Now everyone has their favourites when it comes to sandwiches and those favourites often hark back to childhood. So, I will leave you with some of my favourites from my earliest days of sandwich making (I was still relatively sparing with the number of ingredients back then). Three of them are classics, one of them is my very own invention. Try one next time you are feeling peckish and the Scooby snack jar is empty.
SWEET AND SOUR SANDWICH
My gift to the culinary world, although apart from immediate family, you, dear reader, are the first to know about it. Marmalade provides the sweet and Marmite provides the sour. Spread one of these delights on each slice of bread and slap them together. Believe me, it works (well, it works for me). I have no idea if Marmite is sold outside the UK (Australia has a similar thing, Vegemite). Marmite is a thick black, salty tasting, savoury spread made from yeast extract – a by-product of the beer brewing industry. I’m not selling it that well, am I? But in the UK, people love Marmite. Or they hate it. There’s no middle ground.
CHEESE AND JAM (JELLY)
Some people nod knowingly when you mention this classic, others look at you as if you are a swivel-eyed loony. Why? It’s not that far removed from fruit and cream. Cheddar, a proper Red Leicester (not orange rubber) or a creamy white cheese like Wensleydale or Cheshire together with marmalade or apricot jam are my favourite combinations.
FISH FINGER SANDWICH
The ultimate kiddies’ sandwich. At least in the 1970s it was. And for me it had to have a good layer of Heinz Salad Cream on, rather than the ubiquitous tomato ketchup. Again, I think salad cream may be a British peculiarity even though Heinz is a US company. It’s a sort of a poor man’s mayonnaise with a more vinaigry taste and that’s what people had on their salad (and fish finger sandwiches) back in the seventies. Now we are all more sophisticated, salad cream sales have plummeted and mayonnaise rules. Except in Birmingham.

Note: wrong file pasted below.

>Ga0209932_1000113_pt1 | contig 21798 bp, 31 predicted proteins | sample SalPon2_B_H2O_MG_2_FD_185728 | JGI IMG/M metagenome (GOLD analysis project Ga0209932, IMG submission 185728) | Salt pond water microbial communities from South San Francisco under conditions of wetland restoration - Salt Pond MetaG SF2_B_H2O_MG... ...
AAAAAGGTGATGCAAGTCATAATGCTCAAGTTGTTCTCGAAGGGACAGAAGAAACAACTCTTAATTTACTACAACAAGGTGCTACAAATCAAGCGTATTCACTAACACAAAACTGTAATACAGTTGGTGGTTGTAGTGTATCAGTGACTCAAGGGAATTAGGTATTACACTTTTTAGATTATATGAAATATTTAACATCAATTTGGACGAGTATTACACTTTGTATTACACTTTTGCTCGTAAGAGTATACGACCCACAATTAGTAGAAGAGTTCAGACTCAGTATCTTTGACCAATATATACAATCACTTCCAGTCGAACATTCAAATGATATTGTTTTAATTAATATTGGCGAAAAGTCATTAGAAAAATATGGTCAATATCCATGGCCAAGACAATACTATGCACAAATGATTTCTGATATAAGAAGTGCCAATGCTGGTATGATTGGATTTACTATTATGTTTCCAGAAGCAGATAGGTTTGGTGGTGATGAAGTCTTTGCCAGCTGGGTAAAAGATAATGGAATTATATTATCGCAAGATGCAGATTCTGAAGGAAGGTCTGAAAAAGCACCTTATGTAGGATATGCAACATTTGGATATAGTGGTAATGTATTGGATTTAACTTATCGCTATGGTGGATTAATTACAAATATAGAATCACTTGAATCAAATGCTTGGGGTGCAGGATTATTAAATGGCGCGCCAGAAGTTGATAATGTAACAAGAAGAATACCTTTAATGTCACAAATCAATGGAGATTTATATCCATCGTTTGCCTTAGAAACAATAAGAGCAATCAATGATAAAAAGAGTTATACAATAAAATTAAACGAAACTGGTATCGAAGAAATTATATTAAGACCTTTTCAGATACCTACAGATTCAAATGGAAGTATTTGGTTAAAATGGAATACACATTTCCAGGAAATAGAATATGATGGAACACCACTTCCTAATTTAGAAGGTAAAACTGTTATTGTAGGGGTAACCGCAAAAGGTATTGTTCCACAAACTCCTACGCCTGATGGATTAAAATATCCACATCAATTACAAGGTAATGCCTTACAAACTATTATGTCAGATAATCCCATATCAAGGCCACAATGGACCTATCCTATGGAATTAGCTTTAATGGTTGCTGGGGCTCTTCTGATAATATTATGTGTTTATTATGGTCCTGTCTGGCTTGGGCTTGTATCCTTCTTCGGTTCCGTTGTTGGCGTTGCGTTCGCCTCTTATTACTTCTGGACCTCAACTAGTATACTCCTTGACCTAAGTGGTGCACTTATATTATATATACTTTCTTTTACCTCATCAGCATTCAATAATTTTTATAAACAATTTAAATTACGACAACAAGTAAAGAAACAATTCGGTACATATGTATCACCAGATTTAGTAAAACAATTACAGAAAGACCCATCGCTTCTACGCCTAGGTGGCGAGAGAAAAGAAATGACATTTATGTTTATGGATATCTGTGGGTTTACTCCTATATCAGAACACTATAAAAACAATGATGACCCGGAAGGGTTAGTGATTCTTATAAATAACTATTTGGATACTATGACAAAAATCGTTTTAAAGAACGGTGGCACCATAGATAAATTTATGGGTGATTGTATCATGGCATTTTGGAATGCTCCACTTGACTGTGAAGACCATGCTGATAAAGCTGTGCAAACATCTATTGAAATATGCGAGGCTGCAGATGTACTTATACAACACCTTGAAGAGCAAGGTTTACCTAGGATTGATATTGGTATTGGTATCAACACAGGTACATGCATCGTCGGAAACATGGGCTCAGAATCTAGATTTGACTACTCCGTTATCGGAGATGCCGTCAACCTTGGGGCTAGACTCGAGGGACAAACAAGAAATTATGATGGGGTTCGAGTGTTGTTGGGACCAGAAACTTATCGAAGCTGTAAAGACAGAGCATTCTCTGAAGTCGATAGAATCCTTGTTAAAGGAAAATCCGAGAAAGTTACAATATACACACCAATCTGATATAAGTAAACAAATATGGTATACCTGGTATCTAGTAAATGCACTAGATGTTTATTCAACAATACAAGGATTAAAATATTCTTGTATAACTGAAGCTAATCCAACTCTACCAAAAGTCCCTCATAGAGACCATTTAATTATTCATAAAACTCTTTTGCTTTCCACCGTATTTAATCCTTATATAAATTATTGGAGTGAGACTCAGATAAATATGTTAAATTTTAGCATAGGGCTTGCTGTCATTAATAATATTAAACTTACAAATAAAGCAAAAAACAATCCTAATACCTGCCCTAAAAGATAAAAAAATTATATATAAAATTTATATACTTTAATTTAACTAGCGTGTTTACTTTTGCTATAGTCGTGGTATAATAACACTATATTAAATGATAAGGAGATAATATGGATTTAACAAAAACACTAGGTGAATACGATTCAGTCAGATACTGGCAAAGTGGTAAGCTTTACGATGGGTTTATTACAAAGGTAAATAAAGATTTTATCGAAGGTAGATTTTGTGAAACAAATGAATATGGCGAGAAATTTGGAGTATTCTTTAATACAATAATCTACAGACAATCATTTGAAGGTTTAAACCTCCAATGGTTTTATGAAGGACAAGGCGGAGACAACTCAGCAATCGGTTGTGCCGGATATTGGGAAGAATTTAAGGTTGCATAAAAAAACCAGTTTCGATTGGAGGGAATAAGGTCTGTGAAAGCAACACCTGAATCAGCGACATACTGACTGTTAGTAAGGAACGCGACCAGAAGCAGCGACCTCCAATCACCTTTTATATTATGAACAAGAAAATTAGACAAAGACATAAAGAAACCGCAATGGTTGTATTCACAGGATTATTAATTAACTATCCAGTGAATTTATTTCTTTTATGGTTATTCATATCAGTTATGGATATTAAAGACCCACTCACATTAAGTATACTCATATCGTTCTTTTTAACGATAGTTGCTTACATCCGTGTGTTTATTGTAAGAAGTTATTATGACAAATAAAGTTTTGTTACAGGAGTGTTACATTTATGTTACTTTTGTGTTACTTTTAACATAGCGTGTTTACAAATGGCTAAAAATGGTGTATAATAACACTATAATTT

As an aside, someone I know used to love fish fingers when he was little but hated fish. When he found out fish fingers were made from fish(?!!?), he stopped eating them. (I concealed your identity there, little brother. Oops.)
THE CHRISTMAS SANDWICH
The ultimate sandwich and part of my Christmas Day ritual since I can’t remember. As a kid, I may even have looked forward to the Christmas Sandwich as much as the traditional Christmas turkey dinner (which I love). This was because, when it came to making the Christmas Sandwich, there was no grown up around trying to force feed me Brussel sprouts. I would sneak into the kitchen some time after the end of The Great Escape and before waking up the adults in time for the Morecambe and Wise Christmas show. There I would cram a two slices of bread full of turkey, stuffing and cranberry sauce. Fabulous. Only 32 sleeps to the next one!
By the way, does anyone remember a BBC sitcom called Colin’s Sandwich(!!)? My reputation obviously came to the attention of Auntie Beeb. It was broadcast between 1988 and 1990 and starred the late Mel Smith. Probably not the BBC’s finest hour.
* That’s “BirmingGum“, England not “Birming [pause] Ham” in the sweet home state of Alabama, USA.